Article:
We won the auctions for just over $4100. Two weeks later we drove to Auburn, MA and found, to our surprise, a two level backyard print shop packed to the rafters with equipment and paper. With hardly enough room to walk around, we started the process of loading up our very large U-Haul truck.
What we actually found under the boxes of paper and ephemera was: two 8 x 10 Chandler and Price Old Style platen presses (circa 1901 and 1904), a Kelsey Star 5 x 7 platen press (circa 1901), a very small table top Kelsey press, a 19.5 inch Oswego guillotine paper cutter (c. 1890s), 100+ drawers of metal foundry type, 28 drawers of wood type in various sizes and fonts, a saddle stitching machine (circa 1910), and all the essential tools of the trade one needs to run an authentic letterpress shop. We felt very lucky.
After two long and exciting days of discovery and packing we were almost done. The third morning we tied up the load and drove to Liberty, NY where we stored everything. We left the presses and paper cutter behind, and hired a rigging service to move them three weeks later. Total moving costs were just over $4000. We saved thousands moving all the type and small equipment ourselves.
For those who are not familiar with the hand printing press process, bring us through a typical job from beginning to end.
Letterpress is a process of creating a relief image and pressing it into or onto a surface—much like a rubber stamp. Typically you need to set the type one letter at a time (backwards and upside down), locking up the type into a chase (a metal frame). Any artwork to be printed must be made into a relief image as well (either using magnesium or photopolymer plates). Once everything you want to print is locked up it is called a form. This form is placed into the bed of the press. Here the press rollers will ink the form and transfer the image onto the paper. Before printing one must set gauge pins (also called quad guides) on the press platen to keep the paper aligned with the form. Once the alignment is set the pressure of the press must be adjusted (according to the paper weight and the size of the form to be printed). This is called makeready. Paper packing on the press must be adjusted to create an even impression over the entire printed surface. Once the makeready is done the job is ready to print, one sheet at a time. The average makeready process usually takes about 10-30 minutes, but sometimes we can spend hours getting it just right.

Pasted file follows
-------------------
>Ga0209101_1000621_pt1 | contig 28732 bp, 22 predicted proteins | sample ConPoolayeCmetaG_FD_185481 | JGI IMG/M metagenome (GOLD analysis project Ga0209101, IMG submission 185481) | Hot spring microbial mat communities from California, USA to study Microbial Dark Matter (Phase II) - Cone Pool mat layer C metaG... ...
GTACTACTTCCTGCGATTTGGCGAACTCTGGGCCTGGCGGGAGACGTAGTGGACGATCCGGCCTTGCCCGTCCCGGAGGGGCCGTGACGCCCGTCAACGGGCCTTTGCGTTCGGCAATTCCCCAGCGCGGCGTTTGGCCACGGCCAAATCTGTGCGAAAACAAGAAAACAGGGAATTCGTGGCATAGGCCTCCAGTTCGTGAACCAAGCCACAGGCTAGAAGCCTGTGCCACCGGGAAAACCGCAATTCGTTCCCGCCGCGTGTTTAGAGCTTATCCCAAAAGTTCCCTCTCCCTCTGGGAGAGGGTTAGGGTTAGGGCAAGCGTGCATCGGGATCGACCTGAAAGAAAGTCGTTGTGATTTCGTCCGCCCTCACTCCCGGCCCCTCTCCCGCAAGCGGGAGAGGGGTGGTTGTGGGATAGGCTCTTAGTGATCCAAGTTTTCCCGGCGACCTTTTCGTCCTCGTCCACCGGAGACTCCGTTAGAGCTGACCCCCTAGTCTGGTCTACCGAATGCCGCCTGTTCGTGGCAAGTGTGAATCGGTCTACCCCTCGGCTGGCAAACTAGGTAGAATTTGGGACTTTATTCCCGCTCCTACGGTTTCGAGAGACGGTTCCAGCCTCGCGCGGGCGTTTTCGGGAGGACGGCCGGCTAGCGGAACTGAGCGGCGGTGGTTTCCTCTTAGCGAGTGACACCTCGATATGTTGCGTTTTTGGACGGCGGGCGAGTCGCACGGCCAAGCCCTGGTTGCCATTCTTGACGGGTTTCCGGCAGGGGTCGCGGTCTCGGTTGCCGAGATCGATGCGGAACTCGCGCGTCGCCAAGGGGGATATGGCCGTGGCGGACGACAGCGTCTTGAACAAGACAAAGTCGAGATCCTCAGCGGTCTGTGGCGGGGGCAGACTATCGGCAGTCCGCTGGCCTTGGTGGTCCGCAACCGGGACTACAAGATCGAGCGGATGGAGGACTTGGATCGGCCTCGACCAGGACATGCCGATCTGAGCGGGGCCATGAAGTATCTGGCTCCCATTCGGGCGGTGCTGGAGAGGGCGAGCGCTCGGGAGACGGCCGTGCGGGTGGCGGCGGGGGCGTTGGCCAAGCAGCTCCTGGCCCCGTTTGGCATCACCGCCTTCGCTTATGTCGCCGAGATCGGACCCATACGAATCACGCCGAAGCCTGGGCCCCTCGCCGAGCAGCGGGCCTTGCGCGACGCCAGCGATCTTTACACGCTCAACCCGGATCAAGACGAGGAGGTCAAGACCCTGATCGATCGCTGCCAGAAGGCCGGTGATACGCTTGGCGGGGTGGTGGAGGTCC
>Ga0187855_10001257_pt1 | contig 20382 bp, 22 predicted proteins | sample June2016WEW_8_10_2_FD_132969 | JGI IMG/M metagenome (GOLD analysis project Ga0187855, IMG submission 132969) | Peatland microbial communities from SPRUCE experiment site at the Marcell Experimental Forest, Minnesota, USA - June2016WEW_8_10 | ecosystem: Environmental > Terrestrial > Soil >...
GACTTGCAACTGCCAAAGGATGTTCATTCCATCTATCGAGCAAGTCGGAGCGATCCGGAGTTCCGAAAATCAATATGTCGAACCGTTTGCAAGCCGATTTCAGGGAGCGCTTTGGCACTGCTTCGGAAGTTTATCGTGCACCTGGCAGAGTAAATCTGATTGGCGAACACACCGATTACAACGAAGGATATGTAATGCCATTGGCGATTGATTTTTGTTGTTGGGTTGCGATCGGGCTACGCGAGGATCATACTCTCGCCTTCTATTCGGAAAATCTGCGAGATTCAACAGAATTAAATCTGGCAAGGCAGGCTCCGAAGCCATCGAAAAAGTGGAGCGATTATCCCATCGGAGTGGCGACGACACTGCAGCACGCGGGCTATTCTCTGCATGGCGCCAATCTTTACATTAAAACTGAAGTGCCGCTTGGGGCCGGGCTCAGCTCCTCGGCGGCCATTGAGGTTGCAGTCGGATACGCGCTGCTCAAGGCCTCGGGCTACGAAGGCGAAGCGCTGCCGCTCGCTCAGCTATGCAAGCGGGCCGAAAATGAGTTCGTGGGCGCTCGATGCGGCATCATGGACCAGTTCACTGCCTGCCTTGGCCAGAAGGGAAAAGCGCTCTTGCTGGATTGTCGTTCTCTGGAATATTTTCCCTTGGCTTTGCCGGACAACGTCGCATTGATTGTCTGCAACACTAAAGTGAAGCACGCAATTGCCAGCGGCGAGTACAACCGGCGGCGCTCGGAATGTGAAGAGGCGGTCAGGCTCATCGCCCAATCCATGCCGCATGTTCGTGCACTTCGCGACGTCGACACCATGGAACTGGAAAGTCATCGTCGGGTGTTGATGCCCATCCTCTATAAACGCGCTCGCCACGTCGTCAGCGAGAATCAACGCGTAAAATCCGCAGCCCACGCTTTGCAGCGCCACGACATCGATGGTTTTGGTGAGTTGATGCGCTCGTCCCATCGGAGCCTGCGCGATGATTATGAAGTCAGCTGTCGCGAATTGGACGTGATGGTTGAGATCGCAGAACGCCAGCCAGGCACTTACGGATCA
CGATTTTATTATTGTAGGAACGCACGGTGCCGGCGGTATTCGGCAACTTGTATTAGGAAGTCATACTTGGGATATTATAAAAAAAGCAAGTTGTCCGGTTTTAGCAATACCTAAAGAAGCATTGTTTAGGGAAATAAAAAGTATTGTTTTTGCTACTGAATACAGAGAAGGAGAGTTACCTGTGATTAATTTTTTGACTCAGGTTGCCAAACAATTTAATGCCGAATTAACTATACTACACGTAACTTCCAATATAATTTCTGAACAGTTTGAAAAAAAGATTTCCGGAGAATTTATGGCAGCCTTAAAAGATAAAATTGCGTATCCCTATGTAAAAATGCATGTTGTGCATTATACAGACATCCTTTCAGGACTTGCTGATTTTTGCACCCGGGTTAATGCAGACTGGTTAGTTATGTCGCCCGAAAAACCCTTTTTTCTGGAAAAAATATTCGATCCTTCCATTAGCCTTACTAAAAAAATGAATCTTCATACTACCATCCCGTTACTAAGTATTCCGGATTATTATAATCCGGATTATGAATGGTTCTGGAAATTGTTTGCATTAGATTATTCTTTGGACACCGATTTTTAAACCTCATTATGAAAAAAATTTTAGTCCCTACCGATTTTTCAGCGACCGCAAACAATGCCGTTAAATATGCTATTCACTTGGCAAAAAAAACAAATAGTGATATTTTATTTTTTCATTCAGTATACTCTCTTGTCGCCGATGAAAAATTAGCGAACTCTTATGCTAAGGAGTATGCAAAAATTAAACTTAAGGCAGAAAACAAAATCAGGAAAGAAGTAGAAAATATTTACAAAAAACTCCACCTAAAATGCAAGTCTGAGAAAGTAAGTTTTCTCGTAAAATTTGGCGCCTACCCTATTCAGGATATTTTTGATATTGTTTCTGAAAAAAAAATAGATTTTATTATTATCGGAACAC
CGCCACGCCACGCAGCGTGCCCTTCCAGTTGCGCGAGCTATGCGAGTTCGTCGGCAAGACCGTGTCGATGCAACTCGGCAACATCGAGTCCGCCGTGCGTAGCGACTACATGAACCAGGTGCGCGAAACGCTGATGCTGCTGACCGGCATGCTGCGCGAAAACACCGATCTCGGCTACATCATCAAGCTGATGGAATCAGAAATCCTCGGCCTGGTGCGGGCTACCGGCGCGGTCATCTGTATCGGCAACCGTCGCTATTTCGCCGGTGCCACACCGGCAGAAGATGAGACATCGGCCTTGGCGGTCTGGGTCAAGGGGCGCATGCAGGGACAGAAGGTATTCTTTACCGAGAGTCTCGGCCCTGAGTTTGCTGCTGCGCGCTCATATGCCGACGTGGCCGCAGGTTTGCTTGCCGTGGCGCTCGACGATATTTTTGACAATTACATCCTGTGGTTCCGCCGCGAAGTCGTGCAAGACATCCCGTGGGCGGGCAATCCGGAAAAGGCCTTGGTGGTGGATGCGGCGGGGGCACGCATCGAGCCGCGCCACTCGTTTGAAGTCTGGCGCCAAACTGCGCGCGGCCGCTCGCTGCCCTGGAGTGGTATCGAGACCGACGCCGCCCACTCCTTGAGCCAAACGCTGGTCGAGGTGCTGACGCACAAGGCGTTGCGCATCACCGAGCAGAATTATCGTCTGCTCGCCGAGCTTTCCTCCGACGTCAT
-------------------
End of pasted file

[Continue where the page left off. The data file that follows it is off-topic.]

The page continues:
Of course if the job is more than one color this process must be repeated for each color. Printing on both sides of a sheet also requires multiple passes through the press, and a new makeready process.
What type of work are you doing now?